1. Archive

Farm workers' legislation seeks safety measures

Published Aug. 31, 2005

Today is the 11th day

of the 60-day session.

Farm workers on Thursday urged passage of bills to protect them from health risks due to pesticides, and from slavery rings that exploit migrant workers by not paying minimum wages. Their legislative advocates include African-American Democrats and Cuban-American Republicans who cited the "shame" of a legacy of mistreatment of Florida farm workers.

Sponsors of the bills include Rep. Frank Peterman, D-St. Petersburg. He filed a bill that would re-enact the Florida Agricultural Worker Safety Act, which expired in 1998. It requires employers to notify workers of the risks of chemicals.

"It's a humanity issue," said Peterman, surrounded by workers, many dressed in jeans, boots and work shirts. "If we don't stand tall and fight for folks who don't have a voice . . . then shame on us."

Peterman's pesticide awareness bill (HB 1253) has been referred to three major committees by House Speaker Johnnie Byrd, R-Plant City.


House panel advances bill

to outlaw "cyberstalking'

A measure adding harassment by computer to the state's stalking law was approved unanimously by the House Public Safety and Crime Prevention Committee.

The bill (HB 479), sponsored by Rep. John Stargel, R-Lakeland, creates the crime of "cyberstalking," or threatening or harassing someone over the Internet, by instant messaging system or e-mail.

People who send threatening e-mails "exact the same fear . . . and harassment that physical stalking does," said Stargel.

The bill next goes to the House Judiciary Committee. A similar measure (SB 82) is filed in the Senate.

Stiffer penalties sought

for some sex offenders

Some sex offenders would have to be sentenced to a minimum of 25 years in prison under a measure approved by the House Public Safety and Crime Prevention Committee.

Under the bill (HB 77) sex offenders who seriously injure their victim, use or threaten to use a deadly weapon during the crime, are repeat offenders, or victimize children or more than one person, would have to be sentenced to 25 years in prison.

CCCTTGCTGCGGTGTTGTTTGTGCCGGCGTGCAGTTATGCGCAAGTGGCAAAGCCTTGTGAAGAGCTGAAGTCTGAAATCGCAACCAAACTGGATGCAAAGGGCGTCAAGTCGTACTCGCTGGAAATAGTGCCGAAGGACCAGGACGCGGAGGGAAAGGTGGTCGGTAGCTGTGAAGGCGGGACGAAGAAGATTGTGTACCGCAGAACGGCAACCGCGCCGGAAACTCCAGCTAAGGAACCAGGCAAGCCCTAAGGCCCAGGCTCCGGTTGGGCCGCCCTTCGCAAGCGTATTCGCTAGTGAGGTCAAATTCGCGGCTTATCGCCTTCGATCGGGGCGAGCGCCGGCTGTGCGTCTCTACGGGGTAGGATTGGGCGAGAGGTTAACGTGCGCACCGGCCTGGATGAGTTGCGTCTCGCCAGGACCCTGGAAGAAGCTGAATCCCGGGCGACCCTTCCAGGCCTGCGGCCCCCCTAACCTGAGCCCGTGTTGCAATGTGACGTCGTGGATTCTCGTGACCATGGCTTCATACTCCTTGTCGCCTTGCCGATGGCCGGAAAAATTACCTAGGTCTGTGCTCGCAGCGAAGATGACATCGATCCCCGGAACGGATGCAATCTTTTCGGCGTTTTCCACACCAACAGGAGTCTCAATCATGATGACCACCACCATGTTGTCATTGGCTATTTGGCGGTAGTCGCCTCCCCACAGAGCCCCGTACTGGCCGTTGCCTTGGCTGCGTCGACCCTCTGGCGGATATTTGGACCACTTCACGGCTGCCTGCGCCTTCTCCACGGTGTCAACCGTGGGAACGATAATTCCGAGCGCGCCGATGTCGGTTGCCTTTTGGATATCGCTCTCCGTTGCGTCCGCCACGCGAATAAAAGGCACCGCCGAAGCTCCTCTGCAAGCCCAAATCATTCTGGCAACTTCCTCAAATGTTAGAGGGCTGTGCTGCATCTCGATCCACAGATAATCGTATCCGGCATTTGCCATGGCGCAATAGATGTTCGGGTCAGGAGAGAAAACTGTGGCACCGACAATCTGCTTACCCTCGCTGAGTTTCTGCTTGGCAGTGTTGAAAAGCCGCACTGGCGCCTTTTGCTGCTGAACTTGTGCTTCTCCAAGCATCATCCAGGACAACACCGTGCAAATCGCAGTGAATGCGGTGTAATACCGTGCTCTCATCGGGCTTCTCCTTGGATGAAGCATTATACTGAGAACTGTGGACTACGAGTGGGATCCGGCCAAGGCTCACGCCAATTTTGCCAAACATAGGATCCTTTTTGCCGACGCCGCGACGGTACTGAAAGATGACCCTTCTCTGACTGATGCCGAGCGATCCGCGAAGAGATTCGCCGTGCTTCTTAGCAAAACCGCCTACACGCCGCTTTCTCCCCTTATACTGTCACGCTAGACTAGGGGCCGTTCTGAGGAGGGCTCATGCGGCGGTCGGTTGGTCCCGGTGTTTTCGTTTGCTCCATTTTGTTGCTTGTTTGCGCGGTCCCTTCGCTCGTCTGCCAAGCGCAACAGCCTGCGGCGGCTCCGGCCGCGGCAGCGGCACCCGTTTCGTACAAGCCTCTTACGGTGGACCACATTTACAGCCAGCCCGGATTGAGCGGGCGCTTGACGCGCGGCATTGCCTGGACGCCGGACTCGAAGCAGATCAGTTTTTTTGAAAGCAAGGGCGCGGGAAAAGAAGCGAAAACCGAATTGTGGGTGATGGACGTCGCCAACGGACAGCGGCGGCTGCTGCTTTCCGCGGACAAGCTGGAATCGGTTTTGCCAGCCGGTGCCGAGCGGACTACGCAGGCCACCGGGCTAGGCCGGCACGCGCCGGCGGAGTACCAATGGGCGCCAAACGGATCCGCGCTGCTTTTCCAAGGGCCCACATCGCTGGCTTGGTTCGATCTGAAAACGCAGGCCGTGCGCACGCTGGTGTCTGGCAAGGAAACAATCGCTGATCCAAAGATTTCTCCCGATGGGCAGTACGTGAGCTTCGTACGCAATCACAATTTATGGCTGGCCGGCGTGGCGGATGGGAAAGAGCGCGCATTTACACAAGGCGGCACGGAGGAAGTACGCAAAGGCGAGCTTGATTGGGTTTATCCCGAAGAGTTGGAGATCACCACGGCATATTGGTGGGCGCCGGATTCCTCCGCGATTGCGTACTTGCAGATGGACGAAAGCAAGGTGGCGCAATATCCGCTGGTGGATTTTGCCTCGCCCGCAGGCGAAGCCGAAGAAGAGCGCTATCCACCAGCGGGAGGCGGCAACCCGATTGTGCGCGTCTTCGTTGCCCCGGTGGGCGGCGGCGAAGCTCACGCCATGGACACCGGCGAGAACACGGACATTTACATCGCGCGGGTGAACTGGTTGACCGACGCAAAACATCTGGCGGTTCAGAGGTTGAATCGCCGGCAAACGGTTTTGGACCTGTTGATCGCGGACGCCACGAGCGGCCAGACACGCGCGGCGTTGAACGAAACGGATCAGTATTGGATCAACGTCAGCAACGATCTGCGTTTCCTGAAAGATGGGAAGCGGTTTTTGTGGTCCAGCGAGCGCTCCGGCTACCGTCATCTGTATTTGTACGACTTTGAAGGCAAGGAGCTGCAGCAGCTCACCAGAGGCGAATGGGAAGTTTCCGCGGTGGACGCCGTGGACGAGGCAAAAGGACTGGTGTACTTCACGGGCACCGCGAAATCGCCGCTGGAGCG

Currently, there are 10-year minimum mandatory sentences for some sex offenders.

The bill, sponsored by Rep. Carole Green, R-Fort Myers, was approved unanimously. It now goes to the budget subcommittee that deals with public safety measures. There's no Senate companion to the bill.

Class size measure zooms

through Senate panel

A plan to reduce the number of students in crowded public classrooms zipped through the Senate Education Appropriations Committee with no discussion or debate.

The House has not yet produced legislation to implement the class size reduction amendment voters approved in November, and just two weeks ago Gov. Jeb Bush urged lawmakers to put the issue back on the ballot.

Under the class size amendment, by 2010 a classroom can have no more than 18 pupils in prekindergarten through third grade, 22 in fourth through eighth grades and 25 in high school. Between now and then, lawmakers must provide the money to reduce the average class size by two students per year.

Sen. Lee Constantine, one of the sponsors of CS-SB 1436 said he knew the legislation still had a long way to go.

"This is our best first shot," the Altamonte Springs Republican said.


+ For information about legislation, call 1-800-342-1827 or 1-850-488-4371 toll-free during business hours.

+ The Legislature's official Web site:

+ Capitol Update, a half-hour TV program on the day's legislative highlights, airs at 11 p.m. weekdays on public stations. Some government access channels offer live daytime coverage of some floor sessions and committee meetings. Check TV Times for schedules.